Stormwater runoff typically flows into storm drains and pipes that connect to rivers, streams, lakes, and oceans. The majority of today’s existing infrastructure is not designed to reduce stormwater runoff. Meanwhile, groundwater supplies have been diminishing over time and faster than they have been recharging as humans extract potable water from aquifers and springs. Why let stormwater run off when it can be redirected to replenish the groundwater supplies?

Construction of the pedestrian walkway in New Taipei City, Taiwan: the removal of the protection cover on the structural grid units exposes the drainage channels. (Photo courtesy Ping Tai Co., Ltd.)

Construction of the pedestrian walkway in New Taipei City, Taiwan: the removal of the protection cover on the structural grid units exposes the drainage channels. (Photo courtesy Ping Tai Co., Ltd.)

Benefits and Advantages

The JW Pavement Eco-Technology addresses the issues listed above as well as the diversion of plastic waste. Its built-in system of drainage channels in the Aqueduct Assembly can help:

  • Reduce stormwater runoff by providing numerous inconspicuous outlets that provide direct access for stormwater to flow into the ground.
  • Slow down runoff and minimize the potential for flooding.
  • Increase the water infiltration rate into the soil, thereby replenishing and recharging groundwater sources.
  • Divert plastic bottle waste by recycling them for the production of the Aqueduct Assembly and hollow drainage balls.
  • Reduce pavement surface temperature and thereby cooling the surrounding air and reducing the heat island effects by storing and evaporating water. (The JW Planting Pavements accomplishes this especially well.)
  • Reduce air pollution by capturing CO2 and other polluting particulates in its drainage conduits.

The Who:

The inventor of JW Pavement Eco-Technology, Mr. Jui-Wen (JW) Chen 陳瑞文, has been working since his teenage years, starting off as a subcontractor on a construction site and owning various businesses over the years. He currently runs his two businesses, Ping Tai Co., Ltd.,  which handles design and manufacturing, and Chyi Shyang Construction Company which handles sales and installation of the JW Pavement Eco-Technology as well as the training of other contractors in its technology. Mr. Chen also founded the non-profit organization Taiwan Association of Sustainable Ecological Engineering Development whose  mission is to educate, research, promote sustainable and ecological engineering technologies locally in Taiwan as well as internationally.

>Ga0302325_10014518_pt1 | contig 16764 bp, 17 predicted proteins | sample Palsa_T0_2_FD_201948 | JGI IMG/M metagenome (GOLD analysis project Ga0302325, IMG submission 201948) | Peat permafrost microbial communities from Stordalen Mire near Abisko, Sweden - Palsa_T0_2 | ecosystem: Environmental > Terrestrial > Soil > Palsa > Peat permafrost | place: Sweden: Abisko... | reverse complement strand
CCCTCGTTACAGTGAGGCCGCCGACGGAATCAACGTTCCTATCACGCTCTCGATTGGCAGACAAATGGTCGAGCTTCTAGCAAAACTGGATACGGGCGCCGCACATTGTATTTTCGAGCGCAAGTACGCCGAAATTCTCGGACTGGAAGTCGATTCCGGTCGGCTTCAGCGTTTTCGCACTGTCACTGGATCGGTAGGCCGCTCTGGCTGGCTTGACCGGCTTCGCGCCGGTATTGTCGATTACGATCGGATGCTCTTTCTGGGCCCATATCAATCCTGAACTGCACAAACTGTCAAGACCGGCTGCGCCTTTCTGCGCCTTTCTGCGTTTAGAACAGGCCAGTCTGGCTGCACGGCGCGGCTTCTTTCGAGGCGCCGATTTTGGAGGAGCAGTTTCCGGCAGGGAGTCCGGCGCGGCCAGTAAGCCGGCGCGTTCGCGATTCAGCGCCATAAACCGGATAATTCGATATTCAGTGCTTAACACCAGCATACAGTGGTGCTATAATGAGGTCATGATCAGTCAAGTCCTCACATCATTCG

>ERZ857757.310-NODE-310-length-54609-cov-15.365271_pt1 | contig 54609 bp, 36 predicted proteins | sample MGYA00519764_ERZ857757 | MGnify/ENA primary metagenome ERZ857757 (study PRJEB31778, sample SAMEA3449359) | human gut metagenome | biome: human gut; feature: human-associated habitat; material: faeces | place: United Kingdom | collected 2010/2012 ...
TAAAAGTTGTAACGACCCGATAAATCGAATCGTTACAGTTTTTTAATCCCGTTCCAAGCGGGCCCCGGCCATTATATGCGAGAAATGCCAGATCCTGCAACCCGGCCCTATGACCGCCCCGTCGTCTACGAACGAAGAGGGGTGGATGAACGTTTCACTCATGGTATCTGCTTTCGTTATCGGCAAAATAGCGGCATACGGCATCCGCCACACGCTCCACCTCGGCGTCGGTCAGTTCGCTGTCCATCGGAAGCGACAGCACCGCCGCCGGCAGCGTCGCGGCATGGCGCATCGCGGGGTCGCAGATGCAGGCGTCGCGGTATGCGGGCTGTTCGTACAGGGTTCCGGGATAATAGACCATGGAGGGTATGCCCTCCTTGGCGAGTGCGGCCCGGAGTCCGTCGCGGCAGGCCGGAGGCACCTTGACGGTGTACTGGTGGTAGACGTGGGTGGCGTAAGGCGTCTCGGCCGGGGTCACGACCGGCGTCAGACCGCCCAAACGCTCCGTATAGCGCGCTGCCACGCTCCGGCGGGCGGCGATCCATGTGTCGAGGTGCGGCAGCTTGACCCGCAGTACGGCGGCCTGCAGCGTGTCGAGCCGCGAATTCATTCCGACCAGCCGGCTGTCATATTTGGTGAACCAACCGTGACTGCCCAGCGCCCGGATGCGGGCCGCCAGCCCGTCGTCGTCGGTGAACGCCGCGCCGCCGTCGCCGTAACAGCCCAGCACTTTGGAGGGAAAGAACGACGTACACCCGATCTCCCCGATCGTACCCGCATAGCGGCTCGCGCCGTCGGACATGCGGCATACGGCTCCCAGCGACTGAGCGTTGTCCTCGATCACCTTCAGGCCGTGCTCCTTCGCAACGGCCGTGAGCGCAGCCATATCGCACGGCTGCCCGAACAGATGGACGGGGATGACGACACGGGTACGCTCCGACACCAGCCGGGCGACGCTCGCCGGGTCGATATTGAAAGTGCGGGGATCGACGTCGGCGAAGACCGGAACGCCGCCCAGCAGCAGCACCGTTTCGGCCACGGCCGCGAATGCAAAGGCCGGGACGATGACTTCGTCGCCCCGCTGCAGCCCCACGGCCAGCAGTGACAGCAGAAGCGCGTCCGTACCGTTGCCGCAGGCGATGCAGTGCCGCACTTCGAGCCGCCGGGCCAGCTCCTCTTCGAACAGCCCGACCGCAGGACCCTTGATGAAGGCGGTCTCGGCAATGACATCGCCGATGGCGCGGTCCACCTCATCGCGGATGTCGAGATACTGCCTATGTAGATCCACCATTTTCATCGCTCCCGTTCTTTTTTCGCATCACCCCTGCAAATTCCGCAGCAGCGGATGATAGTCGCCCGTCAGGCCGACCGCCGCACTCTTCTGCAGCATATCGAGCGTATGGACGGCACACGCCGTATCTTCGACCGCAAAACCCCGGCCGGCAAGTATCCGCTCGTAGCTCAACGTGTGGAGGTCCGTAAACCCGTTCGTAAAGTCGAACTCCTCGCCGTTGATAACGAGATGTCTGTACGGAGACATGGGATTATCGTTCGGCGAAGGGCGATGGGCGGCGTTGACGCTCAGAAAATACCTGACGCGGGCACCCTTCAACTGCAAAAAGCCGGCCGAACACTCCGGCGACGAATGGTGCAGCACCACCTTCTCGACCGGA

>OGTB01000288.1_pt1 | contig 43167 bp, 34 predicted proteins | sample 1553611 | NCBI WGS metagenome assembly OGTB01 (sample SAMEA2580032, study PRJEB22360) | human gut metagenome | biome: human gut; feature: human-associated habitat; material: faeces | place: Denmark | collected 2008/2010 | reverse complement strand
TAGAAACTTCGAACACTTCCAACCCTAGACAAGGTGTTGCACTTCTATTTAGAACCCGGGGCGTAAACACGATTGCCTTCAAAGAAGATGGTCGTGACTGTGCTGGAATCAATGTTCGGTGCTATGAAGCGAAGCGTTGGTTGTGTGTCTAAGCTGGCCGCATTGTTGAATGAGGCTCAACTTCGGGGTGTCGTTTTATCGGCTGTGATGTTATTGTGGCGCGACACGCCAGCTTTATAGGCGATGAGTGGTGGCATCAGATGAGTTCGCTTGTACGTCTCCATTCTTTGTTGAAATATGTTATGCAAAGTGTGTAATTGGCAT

Mr. Jui-Wen (JW) Chen 陳瑞文, inventor of the JW Pavement Eco-Technology. (Photo by Mignon O’Young)

Mr. Jui-Wen (JW) Chen 陳瑞文, inventor of the JW Pavement Eco-Technology. (Photo by Mignon O’Young)

Mr. Chen’s curiosity since childhood and conviction to help save the environment has resulted in his creation of ten patented inventions throughout the years. Back in 2003, Mr. Chen won the Gold Medal from the International Exhibition of Inventions of Geneva (Salon International des Inventions de Genève) and since then, has won numerous innovation awards and patented his invention in over ten countries including the US, China, and Australia. As a champion of sustainable engineering, Mr. Chen has gained the respect of many academics who have worked with him to develop and substantiate his inventions.

JW Pavement shown in a roadway application at the Magic School of Green Technologies at the National Cheng Kung University in Tainan, Taiwan. (Photo courtesy Ping Tai Co., Ltd.)

JW Pavement shown in a roadway application at the Magic School of Green Technologies at the National Cheng Kung University in Tainan, Taiwan. (Photo courtesy Ping Tai Co., Ltd.)

Recently I had the opportunity to meet Mr. Chen in Taipei. He is quiet spoken and unassuming, yet he is so passionate when it comes to talking about saving the environment and his fervent belief that the JW Pavement assembly is a win-win solution for pedestrian pavements and vehicular roadways. In the last ten years, Taiwan and China have been the testing grounds for validating the durability and effectiveness of Mr. Chen’s technology. With solid proof in hand now, he has the grand vision of globally pushing out the JW Pavement Eco-Technology because stormwater management and groundwater replenishment are universal problems encountered in every country.

A model of Mr. Jui-Wen Chen’s proposal showcases how the JW Pavement can be used for various infrastructure systems: roadways, pedestrian walkways, retaining walls, green roofs, and stormwater retention ponds utilized for raising fish or maintaining agriculture. (Photo by Mignon O’Young)

A model of Mr. Jui-Wen Chen’s proposal showcases how the JW Pavement can be used for various infrastructure systems: roadways, pedestrian walkways, retaining walls, green roofs, and stormwater retention ponds utilized for raising fish or maintaining agriculture. (Photo by Mignon O’Young)

What Are We Waiting For?

Interlocking pavers, grass pavers, and porous concrete are all great stormwater management solutions most often found in driveways, parking lots, and pedestrian walkways. People are still hesitant about installing porous concrete at a large scale with constant vehicular traffic due to concerns with strength capacity and long term maintenance. The JW Pavement’s inclusion of concrete in its design tackles the problem of strength capacity and long-term durability and presents an advantage over other pervious pavement systems. It addresses multiple environmental issues and has strong potential to successfully scale jump from individual to infrastructural projects.